Living each day much muchier
When I was young, the picture of perfect happiness looked like being part of a small but fierce group of friends who could always rely on each other. If I could have that, I’d have belonging, purpose and value. Romance was the slow boil of yearning for each other, but having to remain friends, because of… circumstances. Honour first, then love, but always looking after each other.
Yeah, I know. I watched too much TV.
Still, I’ve chased circumstances that looked like that. Sometimes I had it, too. There are pockets of greatness in there, really special times with amazing groups of people, full of magic, where I had exactly that.
These little pocket universes of perfect happiness lasted sometimes weeks, sometimes years. Whenever I catch up with people they reflect that those were rare and special times. I’m lucky in that I’ve had lots of them. But, of course, life goes on. People change. They move forward, or on altogether. Life isn’t a sunset narrative where characters continue in their happy ever-after.
Or rather, I never found a way to move into that ever-after and its next horizons with the group intact. Instead, I left. I remade myself over and over. I cut loose past selves like they never existed.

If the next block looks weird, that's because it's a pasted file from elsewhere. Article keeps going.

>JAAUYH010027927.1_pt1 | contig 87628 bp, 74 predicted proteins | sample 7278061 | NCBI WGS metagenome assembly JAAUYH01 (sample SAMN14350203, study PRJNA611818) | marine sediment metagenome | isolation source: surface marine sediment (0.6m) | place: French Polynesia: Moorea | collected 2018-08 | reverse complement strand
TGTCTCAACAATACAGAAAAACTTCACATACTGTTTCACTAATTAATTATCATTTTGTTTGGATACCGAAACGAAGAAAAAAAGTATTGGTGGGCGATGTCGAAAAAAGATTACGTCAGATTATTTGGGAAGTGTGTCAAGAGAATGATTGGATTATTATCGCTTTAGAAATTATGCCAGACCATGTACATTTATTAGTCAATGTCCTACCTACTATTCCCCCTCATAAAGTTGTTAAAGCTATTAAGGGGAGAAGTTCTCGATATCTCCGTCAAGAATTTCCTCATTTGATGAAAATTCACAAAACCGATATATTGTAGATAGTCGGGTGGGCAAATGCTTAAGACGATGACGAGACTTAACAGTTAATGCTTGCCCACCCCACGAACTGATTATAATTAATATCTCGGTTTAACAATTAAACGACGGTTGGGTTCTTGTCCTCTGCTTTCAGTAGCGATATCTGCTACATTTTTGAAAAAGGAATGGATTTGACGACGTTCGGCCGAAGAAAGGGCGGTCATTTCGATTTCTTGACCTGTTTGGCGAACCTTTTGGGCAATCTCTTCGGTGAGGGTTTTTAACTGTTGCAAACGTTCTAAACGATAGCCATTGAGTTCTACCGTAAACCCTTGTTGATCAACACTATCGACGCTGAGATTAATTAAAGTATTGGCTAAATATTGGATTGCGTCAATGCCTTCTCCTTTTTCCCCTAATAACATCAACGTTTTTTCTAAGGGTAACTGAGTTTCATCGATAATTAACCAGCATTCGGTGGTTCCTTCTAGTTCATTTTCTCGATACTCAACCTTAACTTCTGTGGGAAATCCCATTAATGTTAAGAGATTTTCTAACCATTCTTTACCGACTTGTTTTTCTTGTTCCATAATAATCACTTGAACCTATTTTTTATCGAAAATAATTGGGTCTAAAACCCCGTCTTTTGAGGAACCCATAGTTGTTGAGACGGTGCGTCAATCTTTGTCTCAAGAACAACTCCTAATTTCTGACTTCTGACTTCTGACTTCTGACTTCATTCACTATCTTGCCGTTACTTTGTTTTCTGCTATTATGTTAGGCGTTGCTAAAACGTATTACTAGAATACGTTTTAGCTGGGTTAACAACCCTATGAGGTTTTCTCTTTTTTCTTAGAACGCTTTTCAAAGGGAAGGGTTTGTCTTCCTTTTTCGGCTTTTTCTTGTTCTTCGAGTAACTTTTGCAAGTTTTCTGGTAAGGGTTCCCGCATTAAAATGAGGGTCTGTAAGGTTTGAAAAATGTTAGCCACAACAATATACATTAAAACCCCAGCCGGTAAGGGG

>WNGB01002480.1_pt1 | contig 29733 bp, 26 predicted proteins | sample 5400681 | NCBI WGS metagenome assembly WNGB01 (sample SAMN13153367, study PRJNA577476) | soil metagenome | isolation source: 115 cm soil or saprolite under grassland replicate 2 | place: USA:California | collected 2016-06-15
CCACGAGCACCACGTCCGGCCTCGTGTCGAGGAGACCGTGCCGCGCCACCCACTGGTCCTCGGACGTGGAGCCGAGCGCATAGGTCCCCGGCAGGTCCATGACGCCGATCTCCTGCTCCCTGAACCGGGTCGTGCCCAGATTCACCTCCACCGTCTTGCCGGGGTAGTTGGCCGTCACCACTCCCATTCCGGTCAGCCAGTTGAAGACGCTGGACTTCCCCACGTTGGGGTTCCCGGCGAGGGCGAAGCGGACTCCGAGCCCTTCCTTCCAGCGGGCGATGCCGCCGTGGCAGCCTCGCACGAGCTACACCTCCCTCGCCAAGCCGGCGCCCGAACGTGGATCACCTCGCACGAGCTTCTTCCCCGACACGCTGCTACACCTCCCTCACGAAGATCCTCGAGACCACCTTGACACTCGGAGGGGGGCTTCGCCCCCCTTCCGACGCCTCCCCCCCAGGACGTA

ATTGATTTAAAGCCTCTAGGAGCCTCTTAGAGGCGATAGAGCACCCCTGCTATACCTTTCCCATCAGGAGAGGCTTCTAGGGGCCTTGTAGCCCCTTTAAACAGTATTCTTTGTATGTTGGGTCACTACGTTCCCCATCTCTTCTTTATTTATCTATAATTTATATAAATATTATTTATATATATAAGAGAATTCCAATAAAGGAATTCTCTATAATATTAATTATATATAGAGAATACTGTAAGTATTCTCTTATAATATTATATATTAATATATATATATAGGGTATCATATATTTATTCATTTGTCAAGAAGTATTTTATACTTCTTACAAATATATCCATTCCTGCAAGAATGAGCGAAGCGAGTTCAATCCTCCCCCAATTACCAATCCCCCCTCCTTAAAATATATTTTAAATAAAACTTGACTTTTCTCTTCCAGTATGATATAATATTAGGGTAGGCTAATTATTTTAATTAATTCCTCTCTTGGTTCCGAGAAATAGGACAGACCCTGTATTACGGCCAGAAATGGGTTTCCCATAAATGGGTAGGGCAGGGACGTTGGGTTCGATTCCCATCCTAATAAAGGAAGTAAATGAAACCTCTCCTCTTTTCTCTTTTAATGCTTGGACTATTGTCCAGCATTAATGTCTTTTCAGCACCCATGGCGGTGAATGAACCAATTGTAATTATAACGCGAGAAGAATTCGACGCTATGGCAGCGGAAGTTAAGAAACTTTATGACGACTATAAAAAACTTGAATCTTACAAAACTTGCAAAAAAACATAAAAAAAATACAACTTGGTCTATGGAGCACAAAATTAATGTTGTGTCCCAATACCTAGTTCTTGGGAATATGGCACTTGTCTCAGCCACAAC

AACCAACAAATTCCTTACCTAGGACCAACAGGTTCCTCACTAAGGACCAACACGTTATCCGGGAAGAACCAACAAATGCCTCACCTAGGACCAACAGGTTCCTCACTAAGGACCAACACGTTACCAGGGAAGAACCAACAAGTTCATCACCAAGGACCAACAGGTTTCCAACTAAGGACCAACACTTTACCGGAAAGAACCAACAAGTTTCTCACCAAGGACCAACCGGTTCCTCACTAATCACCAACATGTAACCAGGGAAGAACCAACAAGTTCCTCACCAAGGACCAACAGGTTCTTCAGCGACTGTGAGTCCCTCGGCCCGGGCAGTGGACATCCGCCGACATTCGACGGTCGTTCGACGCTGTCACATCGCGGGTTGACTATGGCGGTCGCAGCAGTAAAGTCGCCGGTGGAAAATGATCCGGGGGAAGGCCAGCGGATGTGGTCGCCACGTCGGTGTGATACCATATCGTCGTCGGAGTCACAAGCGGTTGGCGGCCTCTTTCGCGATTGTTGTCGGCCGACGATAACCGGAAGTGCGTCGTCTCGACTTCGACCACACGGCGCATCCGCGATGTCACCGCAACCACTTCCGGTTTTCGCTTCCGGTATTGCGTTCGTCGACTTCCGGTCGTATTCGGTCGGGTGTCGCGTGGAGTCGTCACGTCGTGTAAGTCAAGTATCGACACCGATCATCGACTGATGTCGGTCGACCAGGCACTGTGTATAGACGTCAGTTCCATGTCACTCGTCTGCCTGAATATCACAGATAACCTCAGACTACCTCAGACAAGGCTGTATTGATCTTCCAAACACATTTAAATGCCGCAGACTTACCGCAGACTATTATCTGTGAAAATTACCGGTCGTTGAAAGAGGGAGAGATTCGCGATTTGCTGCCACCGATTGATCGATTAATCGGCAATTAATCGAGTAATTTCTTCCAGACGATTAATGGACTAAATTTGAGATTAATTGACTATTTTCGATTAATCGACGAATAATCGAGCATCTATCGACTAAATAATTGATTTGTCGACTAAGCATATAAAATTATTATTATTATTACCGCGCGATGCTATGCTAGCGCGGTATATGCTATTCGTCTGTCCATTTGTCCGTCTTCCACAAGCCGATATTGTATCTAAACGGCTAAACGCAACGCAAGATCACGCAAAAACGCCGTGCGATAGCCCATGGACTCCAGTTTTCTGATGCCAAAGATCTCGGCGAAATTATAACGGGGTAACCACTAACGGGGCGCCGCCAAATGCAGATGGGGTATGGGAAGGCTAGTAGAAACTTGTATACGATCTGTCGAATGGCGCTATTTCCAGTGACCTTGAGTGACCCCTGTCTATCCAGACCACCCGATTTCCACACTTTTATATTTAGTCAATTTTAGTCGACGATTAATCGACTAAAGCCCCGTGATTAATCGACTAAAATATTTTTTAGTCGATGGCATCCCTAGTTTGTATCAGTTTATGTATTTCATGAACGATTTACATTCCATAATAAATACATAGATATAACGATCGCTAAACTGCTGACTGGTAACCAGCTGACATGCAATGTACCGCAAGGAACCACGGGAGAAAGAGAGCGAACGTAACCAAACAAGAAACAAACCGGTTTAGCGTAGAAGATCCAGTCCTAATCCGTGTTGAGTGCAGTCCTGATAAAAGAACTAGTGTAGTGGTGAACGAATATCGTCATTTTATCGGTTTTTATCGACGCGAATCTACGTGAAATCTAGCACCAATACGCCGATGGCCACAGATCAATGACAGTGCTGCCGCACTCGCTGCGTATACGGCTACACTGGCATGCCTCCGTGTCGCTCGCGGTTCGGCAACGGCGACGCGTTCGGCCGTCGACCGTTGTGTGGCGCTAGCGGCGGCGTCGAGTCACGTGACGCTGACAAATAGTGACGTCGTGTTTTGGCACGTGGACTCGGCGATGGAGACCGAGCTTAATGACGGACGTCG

Sometimes I wonder if that was a symptom of anxiety, long before a doctor wrote it down on paper. Fail? Burn it to the ground. Start fresh. Be someone new.
Lately, I’ve been feeling a strong urge to integrate. I want to gather all those past selves and own her awkward moments, her poor decisions, and her burned bridges. The very few people who survived these burn-downs can hold a mirror reflection, and I hope to find some continuity there.
When one of my oldest friends visited in 2019, I realised that I’d stopped singing. My silence was strange to her ears. We both sang constantly once, and she still does. An ex had trained it away with hurtful comments but he doesn’t deserve the last word on something that was once so soul synonymous. It took the mirror of a good friend to remind me of that.
Another friend, a blast from 22 years past, visited recently and I found myself caught between the playful, random dance, bad karate in the supermarket person I was then, and this creature of weight and melancholy I feel I am now. I don’t know how to reconcile those two people, to recognise myself in his mirror.
The age we wear tells a story of who we are, what we’ve been through and how we approach life. Every wrinkle and scar is the tattoo of nature, the filling up of a soul. There’s no going back, but maybe there’s a way forward that integrates those versions into one continuous self.
It’s time to connect with all those people I once knew, and with the person they once knew. I hope to create a kind of kintsugi pottery from it all.
Has anyone done this and have good tips? I’m interested to hear your insights and stories.